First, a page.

Saturday, January 19, 2013

A Trip to Aix-en-Provence

At the beginning of the month, Epiphany to be exact, I made it up to Aix-en-Provence to look around and do a little shopping. I ended up buying an incredibly delicious chèvre cendrée (goat's cheese with an ash rind--it sounds gross, but it is not! Just don't eat the ash) and Turkish apricots that were to die for at the farmer's market; drooling over a pair (...make that several pairs...) of Ubu earrings at a boutique; and hightailing it to the Musée Granet to see some of the lovely works of native son Cézanne--as well as other Impressionist, etc., artists.

Paul Cezanne lived here once

Santons: little figures for your Nativity scene made in Aix!
For my first trip to Aix, I'd say this was a success! I wish I had enough money to buy myself a pair of Ubu earrings, but the trip itself will have to suffice for my little birthday present to me. I thought about buying some santons, the little Nativity figurines that are made in Aix and a staple of Provence at Christmastime, but I realized, if you buy one, you have to buy a set--and those don't come cheap, either! They're something you buy as a collection: one each year to add to as the years progress: finding the perfect one is half the fun! But for me, I didn't think it was worth it, knowing I probably won't be able to collect year after year...I'm not going to be in France forever! Then there's the question of which figure to collect first: Baby Jesus, because he's most important? Or one of the Three Magi? Maybe Melchior because he has the coolest name...and there's where I left off, because I cannot make a decision, if ever so inconsequential, to save myself.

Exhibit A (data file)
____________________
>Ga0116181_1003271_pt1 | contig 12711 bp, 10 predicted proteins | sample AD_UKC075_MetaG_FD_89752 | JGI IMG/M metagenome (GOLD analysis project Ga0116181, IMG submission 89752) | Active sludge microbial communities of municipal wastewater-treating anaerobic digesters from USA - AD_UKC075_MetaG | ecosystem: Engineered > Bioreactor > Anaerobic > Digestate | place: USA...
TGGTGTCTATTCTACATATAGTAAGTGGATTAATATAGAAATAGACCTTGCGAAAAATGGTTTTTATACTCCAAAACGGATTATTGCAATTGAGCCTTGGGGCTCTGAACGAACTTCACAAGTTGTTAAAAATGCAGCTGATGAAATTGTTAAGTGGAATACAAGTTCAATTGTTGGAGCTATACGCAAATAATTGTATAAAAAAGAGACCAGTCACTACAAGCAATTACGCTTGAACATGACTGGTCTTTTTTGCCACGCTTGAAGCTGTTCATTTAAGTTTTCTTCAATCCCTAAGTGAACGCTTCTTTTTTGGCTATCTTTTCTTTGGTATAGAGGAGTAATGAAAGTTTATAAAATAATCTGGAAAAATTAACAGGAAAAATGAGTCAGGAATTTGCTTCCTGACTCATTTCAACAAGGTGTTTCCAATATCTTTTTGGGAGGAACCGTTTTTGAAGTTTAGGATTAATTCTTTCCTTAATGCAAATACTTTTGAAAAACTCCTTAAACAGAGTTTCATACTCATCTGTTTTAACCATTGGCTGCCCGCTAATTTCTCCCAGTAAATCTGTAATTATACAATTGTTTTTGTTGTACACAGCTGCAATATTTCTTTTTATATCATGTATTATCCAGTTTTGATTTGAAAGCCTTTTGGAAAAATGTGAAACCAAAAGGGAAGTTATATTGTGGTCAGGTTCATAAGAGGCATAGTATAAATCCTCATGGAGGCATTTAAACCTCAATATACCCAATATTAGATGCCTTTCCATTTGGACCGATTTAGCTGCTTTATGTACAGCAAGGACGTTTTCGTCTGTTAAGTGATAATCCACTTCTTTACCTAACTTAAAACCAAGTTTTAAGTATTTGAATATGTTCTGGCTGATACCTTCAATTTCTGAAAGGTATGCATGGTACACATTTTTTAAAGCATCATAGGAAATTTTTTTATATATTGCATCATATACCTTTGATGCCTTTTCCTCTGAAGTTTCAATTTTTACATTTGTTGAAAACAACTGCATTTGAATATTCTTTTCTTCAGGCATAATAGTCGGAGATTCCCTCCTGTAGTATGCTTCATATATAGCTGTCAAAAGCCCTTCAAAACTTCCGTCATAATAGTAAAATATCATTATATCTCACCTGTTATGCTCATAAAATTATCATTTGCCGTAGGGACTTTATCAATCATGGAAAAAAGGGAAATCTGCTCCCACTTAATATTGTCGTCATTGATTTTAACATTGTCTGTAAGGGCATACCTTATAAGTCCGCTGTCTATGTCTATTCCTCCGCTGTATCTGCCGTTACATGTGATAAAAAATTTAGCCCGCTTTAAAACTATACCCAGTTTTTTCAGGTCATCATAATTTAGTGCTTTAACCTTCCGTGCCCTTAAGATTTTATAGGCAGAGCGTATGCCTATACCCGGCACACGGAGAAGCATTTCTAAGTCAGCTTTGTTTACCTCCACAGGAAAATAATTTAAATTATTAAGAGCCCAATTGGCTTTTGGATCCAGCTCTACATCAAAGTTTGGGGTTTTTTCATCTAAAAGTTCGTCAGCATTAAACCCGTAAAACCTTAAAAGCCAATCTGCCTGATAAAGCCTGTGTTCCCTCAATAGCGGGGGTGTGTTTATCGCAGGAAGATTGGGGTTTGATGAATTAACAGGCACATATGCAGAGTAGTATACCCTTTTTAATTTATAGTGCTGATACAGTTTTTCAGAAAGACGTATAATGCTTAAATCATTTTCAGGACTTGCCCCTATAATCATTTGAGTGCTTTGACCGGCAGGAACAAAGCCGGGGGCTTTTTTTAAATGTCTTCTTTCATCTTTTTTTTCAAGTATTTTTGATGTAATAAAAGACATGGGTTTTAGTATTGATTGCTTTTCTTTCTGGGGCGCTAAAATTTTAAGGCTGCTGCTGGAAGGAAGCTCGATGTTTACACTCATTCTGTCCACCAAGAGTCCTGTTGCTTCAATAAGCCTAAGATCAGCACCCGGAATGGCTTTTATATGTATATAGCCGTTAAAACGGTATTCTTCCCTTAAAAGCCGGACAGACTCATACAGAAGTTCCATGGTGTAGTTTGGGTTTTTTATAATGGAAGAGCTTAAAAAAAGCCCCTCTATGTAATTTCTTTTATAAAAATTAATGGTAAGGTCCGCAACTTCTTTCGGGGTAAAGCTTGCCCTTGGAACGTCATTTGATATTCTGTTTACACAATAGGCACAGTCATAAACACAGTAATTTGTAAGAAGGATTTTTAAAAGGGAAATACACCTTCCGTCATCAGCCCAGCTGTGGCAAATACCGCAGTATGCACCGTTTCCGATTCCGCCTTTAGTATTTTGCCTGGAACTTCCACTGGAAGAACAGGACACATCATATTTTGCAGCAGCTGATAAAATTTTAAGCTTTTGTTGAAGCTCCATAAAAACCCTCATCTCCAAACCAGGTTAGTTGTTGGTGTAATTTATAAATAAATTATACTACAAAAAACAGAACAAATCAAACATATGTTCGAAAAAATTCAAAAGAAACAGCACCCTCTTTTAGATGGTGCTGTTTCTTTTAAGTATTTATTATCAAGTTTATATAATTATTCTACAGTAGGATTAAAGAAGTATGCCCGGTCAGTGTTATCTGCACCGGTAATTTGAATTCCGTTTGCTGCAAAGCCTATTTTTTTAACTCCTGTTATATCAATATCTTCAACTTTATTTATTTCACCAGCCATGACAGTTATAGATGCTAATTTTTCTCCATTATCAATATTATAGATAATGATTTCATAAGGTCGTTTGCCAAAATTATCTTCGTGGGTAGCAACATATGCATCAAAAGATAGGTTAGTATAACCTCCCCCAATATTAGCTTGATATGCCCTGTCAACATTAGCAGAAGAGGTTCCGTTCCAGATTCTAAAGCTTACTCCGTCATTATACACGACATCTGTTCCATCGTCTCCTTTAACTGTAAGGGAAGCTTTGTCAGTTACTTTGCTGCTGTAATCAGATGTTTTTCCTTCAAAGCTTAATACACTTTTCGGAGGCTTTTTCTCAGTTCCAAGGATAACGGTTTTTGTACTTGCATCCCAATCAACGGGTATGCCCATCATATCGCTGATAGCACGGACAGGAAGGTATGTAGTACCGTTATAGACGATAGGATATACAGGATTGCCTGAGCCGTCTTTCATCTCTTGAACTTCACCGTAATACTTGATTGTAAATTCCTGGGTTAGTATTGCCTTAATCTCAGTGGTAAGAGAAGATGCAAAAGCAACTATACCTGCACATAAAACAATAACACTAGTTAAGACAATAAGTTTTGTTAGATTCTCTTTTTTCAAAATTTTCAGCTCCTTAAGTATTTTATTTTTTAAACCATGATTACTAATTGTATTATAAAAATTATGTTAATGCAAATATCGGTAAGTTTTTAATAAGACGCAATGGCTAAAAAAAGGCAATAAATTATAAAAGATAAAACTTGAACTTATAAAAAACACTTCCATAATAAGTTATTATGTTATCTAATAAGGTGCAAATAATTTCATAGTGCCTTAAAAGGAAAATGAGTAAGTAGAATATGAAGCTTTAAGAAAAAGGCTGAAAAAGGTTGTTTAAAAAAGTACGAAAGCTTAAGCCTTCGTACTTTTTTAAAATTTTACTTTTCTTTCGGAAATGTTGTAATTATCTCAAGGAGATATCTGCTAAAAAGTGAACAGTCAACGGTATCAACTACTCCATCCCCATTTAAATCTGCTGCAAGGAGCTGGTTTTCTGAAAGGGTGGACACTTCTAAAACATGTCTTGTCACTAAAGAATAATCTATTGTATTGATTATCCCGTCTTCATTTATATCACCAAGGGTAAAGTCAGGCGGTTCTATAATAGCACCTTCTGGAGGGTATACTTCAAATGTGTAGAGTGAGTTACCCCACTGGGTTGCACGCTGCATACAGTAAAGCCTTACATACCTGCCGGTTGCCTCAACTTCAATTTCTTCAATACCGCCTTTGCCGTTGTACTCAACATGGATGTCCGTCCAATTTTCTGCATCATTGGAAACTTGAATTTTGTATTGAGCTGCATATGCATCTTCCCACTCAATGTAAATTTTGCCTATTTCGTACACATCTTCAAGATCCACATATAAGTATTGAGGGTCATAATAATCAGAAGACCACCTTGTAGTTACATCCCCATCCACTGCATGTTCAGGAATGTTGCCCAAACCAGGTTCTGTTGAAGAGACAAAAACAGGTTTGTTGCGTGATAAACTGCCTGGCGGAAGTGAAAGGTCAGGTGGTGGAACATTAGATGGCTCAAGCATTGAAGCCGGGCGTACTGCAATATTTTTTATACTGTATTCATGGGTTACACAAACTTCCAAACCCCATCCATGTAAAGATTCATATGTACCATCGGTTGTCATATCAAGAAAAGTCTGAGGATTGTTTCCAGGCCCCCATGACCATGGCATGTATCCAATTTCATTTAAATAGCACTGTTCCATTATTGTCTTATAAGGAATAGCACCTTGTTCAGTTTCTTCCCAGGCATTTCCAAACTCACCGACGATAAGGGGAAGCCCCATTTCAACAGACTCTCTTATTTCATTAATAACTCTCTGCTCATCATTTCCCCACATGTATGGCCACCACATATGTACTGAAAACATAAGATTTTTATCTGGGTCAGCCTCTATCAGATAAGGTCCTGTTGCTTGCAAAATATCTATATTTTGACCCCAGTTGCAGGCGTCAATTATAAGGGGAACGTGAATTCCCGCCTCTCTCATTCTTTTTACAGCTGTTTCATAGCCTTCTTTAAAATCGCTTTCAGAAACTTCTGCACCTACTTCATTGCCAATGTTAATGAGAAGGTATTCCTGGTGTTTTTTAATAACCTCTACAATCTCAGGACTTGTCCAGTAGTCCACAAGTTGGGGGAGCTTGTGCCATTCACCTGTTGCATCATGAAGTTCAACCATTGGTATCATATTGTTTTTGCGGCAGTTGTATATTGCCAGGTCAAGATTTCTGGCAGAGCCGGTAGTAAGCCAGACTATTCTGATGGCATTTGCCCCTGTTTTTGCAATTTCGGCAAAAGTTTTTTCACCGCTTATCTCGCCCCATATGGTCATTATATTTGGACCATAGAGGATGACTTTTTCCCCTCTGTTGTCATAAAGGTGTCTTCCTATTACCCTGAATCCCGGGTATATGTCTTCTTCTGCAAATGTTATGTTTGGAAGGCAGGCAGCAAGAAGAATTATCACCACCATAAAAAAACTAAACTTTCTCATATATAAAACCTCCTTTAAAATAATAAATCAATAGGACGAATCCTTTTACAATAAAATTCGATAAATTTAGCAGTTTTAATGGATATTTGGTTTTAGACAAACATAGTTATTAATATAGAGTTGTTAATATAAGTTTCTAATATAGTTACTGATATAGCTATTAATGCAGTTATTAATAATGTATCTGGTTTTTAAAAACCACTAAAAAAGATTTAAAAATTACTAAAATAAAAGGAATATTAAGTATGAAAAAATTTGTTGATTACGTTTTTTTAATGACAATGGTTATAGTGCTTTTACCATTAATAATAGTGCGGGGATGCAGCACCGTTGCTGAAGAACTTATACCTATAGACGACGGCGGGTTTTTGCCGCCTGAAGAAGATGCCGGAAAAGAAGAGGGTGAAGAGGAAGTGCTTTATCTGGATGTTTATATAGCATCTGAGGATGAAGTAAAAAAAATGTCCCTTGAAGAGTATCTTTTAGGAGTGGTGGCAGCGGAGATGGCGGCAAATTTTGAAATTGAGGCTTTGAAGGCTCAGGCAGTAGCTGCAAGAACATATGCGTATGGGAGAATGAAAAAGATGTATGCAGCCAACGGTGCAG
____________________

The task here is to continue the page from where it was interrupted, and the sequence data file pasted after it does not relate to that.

Here are some more pictures of santons:

And here are more pictures of Aix:

Hotel de Ville

A protest?!? In FRANCE?!?

One thing I learned at the museum, which was small but good, is that Cézanne and Emile Zola met when they were kids at school, and continued a lifelong friendship, even after they each became famous! Definitely cool. I also learned the French for "still life": nature morte. It just seems so much more philosophical and expressive! 

Here is a famous Cézanne nature morte:

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